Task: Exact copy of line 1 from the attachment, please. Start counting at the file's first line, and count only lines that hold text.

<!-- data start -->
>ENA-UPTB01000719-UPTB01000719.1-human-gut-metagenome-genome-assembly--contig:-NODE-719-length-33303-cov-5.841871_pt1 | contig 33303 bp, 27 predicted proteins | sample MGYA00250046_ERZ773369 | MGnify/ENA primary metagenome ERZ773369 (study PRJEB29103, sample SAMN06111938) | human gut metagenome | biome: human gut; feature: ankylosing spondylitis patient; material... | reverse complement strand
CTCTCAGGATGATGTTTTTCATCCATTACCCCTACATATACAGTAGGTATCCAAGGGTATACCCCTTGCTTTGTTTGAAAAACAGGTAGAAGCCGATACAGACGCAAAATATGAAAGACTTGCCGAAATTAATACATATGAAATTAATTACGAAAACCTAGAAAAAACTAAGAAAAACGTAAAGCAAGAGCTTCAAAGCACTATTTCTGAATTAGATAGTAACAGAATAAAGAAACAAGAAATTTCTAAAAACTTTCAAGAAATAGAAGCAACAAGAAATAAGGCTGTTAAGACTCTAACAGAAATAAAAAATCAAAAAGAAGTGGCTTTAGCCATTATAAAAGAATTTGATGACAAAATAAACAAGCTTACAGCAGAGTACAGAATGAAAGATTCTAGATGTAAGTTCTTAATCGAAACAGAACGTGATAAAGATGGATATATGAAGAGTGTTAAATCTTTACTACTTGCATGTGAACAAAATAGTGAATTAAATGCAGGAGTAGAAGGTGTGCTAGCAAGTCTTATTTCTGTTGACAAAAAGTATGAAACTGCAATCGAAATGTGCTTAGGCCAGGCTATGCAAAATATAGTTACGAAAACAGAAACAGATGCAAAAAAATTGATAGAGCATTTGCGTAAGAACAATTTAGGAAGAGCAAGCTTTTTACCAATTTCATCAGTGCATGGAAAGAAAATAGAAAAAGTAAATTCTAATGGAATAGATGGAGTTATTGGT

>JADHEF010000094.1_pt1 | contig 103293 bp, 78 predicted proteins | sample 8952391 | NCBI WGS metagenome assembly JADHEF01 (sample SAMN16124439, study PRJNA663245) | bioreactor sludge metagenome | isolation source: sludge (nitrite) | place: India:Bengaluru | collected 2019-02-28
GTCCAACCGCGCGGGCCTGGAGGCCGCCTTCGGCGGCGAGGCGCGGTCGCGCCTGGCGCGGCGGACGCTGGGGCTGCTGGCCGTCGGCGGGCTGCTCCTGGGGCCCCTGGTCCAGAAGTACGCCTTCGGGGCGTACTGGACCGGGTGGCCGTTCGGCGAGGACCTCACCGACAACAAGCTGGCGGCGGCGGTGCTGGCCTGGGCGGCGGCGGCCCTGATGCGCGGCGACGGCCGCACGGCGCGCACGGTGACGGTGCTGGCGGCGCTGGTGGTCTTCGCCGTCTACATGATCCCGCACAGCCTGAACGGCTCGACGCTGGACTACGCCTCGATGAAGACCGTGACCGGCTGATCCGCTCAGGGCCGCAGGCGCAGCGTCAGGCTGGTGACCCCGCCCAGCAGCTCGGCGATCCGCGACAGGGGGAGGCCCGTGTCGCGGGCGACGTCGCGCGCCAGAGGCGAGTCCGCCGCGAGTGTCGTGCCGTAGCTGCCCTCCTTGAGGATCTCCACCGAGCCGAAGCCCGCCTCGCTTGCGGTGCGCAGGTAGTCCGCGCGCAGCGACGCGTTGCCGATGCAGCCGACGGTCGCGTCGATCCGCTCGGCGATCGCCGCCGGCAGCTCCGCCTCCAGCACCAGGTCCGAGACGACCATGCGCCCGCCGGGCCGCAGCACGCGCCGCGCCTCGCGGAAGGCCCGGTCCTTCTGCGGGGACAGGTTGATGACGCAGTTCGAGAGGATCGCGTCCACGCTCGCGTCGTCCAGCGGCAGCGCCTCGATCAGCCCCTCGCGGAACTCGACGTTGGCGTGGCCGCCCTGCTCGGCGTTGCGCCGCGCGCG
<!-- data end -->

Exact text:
>ENA-UPTB01000719-UPTB01000719.1-human-gut-metagenome-genome-assembly--contig:-NODE-719-length-33303-cov-5.841871_pt1 | contig 33303 bp, 27 predicted proteins | sample MGYA00250046_ERZ773369 | MGnify/ENA primary metagenome ERZ773369 (study PRJEB29103, sample SAMN06111938) | human gut metagenome | biome: human gut; feature: ankylosing spondylitis patient; material... | reverse complement strand